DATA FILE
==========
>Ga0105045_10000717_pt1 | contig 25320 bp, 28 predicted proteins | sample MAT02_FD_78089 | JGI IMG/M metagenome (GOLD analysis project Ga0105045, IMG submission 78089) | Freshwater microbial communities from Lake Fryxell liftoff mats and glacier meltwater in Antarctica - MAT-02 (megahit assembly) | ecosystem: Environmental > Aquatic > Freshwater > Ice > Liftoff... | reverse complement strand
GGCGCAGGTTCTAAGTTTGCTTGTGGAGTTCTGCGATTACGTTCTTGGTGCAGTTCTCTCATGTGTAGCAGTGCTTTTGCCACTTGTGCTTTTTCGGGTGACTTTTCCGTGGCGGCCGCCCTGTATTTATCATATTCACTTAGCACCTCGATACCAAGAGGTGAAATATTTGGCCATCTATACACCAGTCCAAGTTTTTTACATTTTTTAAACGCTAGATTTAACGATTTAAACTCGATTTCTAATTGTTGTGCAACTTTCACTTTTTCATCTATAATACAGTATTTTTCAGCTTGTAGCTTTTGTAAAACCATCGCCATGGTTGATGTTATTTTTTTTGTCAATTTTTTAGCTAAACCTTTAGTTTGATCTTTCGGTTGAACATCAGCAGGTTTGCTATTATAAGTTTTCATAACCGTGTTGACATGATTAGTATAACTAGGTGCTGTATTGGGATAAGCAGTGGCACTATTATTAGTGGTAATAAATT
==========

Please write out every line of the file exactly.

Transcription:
>Ga0105045_10000717_pt1 | contig 25320 bp, 28 predicted proteins | sample MAT02_FD_78089 | JGI IMG/M metagenome (GOLD analysis project Ga0105045, IMG submission 78089) | Freshwater microbial communities from Lake Fryxell liftoff mats and glacier meltwater in Antarctica - MAT-02 (megahit assembly) | ecosystem: Environmental > Aquatic > Freshwater > Ice > Liftoff... | reverse complement strand
GGCGCAGGTTCTAAGTTTGCTTGTGGAGTTCTGCGATTACGTTCTTGGTGCAGTTCTCTCATGTGTAGCAGTGCTTTTGCCACTTGTGCTTTTTCGGGTGACTTTTCCGTGGCGGCCGCCCTGTATTTATCATATTCACTTAGCACCTCGATACCAAGAGGTGAAATATTTGGCCATCTATACACCAGTCCAAGTTTTTTACATTTTTTAAACGCTAGATTTAACGATTTAAACTCGATTTCTAATTGTTGTGCAACTTTCACTTTTTCATCTATAATACAGTATTTTTCAGCTTGTAGCTTTTGTAAAACCATCGCCATGGTTGATGTTATTTTTTTTGTCAATTTTTTAGCTAAACCTTTAGTTTGATCTTTCGGTTGAACATCAGCAGGTTTGCTATTATAAGTTTTCATAACCGTGTTGACATGATTAGTATAACTAGGTGCTGTATTGGGATAAGCAGTGGCACTATTATTAGTGGTAATAAATT